The Vātsīputrīyas again argue that activity implies an active agent, and, since knowing is an action, it also implies the knower who knows, just as the walking of Devadatta implies a Devadatta who walks. But Vasubandhu’s reply to such a contention is that there is nowhere such a unity.

There is no individual like Devadatta: what we call Devadatta is but a conglomeration of elements.

“The light of a lamp is a common metaphorical designation for an uninterrupted production of a series of flashing flames. When this production changes its place, we say that the light has moved. Similarly consciousness is a conventional name for a chain of conscious moments. When it changes its place (i.e. appears in co-ordination with another objective element), we say that it apprehends that object.

And in the same way we speak about the existence of material elements. We say matter ‘is produced,’ ‘it exists’; but there is no difference between existence and the element which does exist. The same applies to consciousness (there is nothing that cognizes, apart from the evanescent flashing of consciousness itself)[16].”

It is easy to see that the analysis of consciousness offered by the Vedānta philosophy of the Śaṅkara school is entirely different from this. The Vedānta holds that the fact of consciousness is entirely different from everything else. So long as the assemblage of the physical or physiological conditions antecedent to the rise of any cognition, as for instance, the presence of illumination, sense-object contact, etc., is being prepared, there is no knowledge, and it is only at a particular moment that the cognition of an object arises. This cognition is in its nature so much different from each and all the elements constituting the so-called assemblage of conditions, that it cannot in any sense be regarded as the product of any collocation of conditions.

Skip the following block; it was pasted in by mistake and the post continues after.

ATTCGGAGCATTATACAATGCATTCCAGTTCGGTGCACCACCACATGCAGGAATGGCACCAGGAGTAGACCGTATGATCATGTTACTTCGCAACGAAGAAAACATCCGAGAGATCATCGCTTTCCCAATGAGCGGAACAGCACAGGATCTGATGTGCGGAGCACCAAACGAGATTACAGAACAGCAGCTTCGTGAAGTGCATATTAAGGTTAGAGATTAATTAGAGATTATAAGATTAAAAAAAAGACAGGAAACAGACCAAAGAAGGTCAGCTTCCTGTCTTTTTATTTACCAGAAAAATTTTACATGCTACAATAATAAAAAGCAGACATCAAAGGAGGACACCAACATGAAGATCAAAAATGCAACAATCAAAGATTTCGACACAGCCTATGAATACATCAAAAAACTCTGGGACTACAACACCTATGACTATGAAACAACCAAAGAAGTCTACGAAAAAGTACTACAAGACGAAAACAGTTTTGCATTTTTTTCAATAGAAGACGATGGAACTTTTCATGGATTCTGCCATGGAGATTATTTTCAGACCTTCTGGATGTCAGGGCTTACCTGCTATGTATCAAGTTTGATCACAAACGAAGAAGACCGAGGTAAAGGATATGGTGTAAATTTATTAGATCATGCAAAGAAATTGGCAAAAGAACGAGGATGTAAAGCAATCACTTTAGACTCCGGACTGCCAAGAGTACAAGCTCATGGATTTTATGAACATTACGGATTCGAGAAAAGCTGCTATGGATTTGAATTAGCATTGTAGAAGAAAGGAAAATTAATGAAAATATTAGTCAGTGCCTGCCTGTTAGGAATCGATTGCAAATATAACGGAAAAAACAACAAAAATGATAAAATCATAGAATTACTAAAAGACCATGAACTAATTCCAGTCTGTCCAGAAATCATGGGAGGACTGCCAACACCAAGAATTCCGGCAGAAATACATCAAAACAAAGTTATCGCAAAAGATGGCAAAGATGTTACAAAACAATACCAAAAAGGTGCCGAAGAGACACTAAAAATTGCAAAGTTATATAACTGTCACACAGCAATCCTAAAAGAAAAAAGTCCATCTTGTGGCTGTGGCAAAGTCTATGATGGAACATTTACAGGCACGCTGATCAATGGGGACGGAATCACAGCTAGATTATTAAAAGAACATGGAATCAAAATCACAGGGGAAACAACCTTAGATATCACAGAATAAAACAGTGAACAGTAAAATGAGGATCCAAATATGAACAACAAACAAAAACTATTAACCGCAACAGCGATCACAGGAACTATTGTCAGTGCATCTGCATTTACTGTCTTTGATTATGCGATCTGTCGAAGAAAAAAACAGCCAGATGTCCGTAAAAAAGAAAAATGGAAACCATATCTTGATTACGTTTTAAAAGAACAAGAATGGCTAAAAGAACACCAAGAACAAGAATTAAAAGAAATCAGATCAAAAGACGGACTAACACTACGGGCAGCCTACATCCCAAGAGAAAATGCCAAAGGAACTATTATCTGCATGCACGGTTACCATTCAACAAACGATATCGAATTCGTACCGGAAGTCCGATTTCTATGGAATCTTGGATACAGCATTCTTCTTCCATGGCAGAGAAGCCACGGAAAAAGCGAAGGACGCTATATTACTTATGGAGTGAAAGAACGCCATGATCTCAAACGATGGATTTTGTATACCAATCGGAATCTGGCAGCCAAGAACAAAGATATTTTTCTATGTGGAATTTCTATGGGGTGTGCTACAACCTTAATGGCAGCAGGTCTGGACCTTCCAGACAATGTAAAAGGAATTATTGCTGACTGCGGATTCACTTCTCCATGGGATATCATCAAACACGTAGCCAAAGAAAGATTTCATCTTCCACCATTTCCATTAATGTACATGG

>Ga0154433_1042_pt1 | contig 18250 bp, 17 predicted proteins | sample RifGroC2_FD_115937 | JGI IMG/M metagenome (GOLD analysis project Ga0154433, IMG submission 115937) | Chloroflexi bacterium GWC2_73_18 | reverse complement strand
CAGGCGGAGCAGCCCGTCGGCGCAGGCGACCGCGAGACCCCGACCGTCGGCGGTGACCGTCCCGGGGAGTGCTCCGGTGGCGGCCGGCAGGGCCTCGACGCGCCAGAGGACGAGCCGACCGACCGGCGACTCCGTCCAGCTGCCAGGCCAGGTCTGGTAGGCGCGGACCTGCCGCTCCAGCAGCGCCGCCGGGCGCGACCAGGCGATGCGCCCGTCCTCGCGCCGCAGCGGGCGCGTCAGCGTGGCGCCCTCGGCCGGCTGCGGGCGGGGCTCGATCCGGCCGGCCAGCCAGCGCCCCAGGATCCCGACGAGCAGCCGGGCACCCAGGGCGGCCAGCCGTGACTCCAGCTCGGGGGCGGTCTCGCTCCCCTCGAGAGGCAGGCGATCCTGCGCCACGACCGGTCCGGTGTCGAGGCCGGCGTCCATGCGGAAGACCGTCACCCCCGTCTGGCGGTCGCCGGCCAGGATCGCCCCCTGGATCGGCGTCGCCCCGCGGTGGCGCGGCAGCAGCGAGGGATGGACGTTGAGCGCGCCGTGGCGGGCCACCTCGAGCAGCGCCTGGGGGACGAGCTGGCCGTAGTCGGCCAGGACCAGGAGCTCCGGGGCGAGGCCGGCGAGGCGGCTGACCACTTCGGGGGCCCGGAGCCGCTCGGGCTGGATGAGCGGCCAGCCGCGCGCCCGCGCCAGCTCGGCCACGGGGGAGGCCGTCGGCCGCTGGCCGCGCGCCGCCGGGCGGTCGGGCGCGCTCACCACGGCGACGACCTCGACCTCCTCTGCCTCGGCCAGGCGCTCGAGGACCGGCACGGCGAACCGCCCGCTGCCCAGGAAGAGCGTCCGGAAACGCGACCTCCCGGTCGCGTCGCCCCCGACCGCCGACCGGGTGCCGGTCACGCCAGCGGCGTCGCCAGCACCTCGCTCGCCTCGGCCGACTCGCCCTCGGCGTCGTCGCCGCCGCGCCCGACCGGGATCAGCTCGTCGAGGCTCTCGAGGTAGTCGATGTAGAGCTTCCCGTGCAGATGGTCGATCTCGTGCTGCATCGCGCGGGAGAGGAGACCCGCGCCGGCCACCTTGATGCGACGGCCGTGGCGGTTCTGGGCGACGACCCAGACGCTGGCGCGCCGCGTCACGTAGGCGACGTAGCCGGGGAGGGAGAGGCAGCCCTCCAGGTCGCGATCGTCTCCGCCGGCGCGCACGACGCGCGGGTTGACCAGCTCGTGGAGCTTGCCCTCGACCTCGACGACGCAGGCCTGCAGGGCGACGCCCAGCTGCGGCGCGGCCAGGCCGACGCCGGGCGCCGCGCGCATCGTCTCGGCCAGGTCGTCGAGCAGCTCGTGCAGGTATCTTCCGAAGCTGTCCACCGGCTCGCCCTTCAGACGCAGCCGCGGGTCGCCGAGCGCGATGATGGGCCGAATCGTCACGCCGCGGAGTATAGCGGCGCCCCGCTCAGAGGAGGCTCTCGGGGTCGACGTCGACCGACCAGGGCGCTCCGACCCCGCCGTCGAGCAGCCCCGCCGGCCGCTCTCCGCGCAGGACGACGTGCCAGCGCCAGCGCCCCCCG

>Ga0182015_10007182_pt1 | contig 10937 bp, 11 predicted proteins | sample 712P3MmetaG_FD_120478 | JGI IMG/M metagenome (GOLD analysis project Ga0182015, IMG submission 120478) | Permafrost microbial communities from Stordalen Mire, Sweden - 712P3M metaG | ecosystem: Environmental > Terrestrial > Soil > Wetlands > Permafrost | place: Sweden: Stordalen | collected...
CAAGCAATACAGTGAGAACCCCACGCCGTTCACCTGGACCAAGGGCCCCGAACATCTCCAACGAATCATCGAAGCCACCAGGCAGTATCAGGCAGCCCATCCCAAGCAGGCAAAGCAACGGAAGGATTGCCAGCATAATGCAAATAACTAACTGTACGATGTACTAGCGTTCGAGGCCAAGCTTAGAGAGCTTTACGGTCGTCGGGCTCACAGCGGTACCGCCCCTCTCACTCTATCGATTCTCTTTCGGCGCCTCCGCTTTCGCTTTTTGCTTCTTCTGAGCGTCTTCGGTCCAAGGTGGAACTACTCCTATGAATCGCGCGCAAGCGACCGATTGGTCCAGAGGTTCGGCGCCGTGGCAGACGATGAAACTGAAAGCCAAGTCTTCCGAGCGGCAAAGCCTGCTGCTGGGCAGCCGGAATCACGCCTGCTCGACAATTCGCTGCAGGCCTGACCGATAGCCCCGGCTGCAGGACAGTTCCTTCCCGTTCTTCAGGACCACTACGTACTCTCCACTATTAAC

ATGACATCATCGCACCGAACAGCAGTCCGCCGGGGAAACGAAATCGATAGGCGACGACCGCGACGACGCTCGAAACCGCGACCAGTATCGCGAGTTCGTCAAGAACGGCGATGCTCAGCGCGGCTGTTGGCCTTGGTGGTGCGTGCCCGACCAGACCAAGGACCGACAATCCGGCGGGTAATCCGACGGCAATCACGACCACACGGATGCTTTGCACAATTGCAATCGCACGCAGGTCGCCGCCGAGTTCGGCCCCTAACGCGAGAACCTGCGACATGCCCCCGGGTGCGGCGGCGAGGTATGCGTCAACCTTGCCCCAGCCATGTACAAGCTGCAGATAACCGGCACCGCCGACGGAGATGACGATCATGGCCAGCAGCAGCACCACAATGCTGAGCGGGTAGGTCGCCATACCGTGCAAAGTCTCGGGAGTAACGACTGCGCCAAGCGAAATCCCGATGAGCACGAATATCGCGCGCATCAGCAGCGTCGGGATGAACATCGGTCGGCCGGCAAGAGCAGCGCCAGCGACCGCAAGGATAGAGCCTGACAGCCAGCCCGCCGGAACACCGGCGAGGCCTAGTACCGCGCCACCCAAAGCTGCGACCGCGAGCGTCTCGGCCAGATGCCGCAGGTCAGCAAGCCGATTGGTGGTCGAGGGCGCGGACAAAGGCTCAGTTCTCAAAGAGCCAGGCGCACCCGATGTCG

Consciousness thus, not being a product of anything and not being further analysable into any constituents, cannot also be regarded as a momentary flashing. Uncaused and unproduced, it is eternal, infinite and unlimited. The main point in which consciousness differs from everything else is the fact of its self-revelation. There is no complexity in consciousness. It is extremely simple, and its only essence or characteristic is pure self-revelation.

The so-called momentary flashing of consciousness is not due to the fact that it is momentary, that it rises into being and is then destroyed the next moment, but to the fact that the objects that are revealed by it are reflected through it from time to time. But the consciousness is always steady and unchangeable in itself. The immediacy (aparokṣatva) of this consciousness is proved by the fact that, though everything else is manifested by coming in touch with it, it itself is never expressed, indicated or manifested by inference or by any other process, but is always self-manifested and self-revealed. All objects become directly revealed to us as soon as they come in touch with it.

Consciousness (saṃvid) is one. It is neither identical with its objects nor on the same plane with them as a constituent element in a collocation of them and consciousness. The objects of consciousness or all that is manifested in consciousness come in touch with consciousness and themselves appear as consciousness. This appearance is such that, when they come in touch with consciousness, they themselves flash forth as consciousness, though that operation is nothing but a false appearance of the non-conscious objects and mental states in the light of consciousness, as being identical with it. But the intrinsic difference between consciousness and its objects is that the former is universal (pratyak) and constant (anuvṛtta), while the latter are particular (apratyak) and alternating (vyāvṛtta).

The awarenesses of a book, a table, etc. appear to be different not because these are different flashings of knowledge, but because of the changing association of consciousness with these objects. The objects do not come into being with the flashings of their awareness, but they have their separate existence and spheres of operation[17].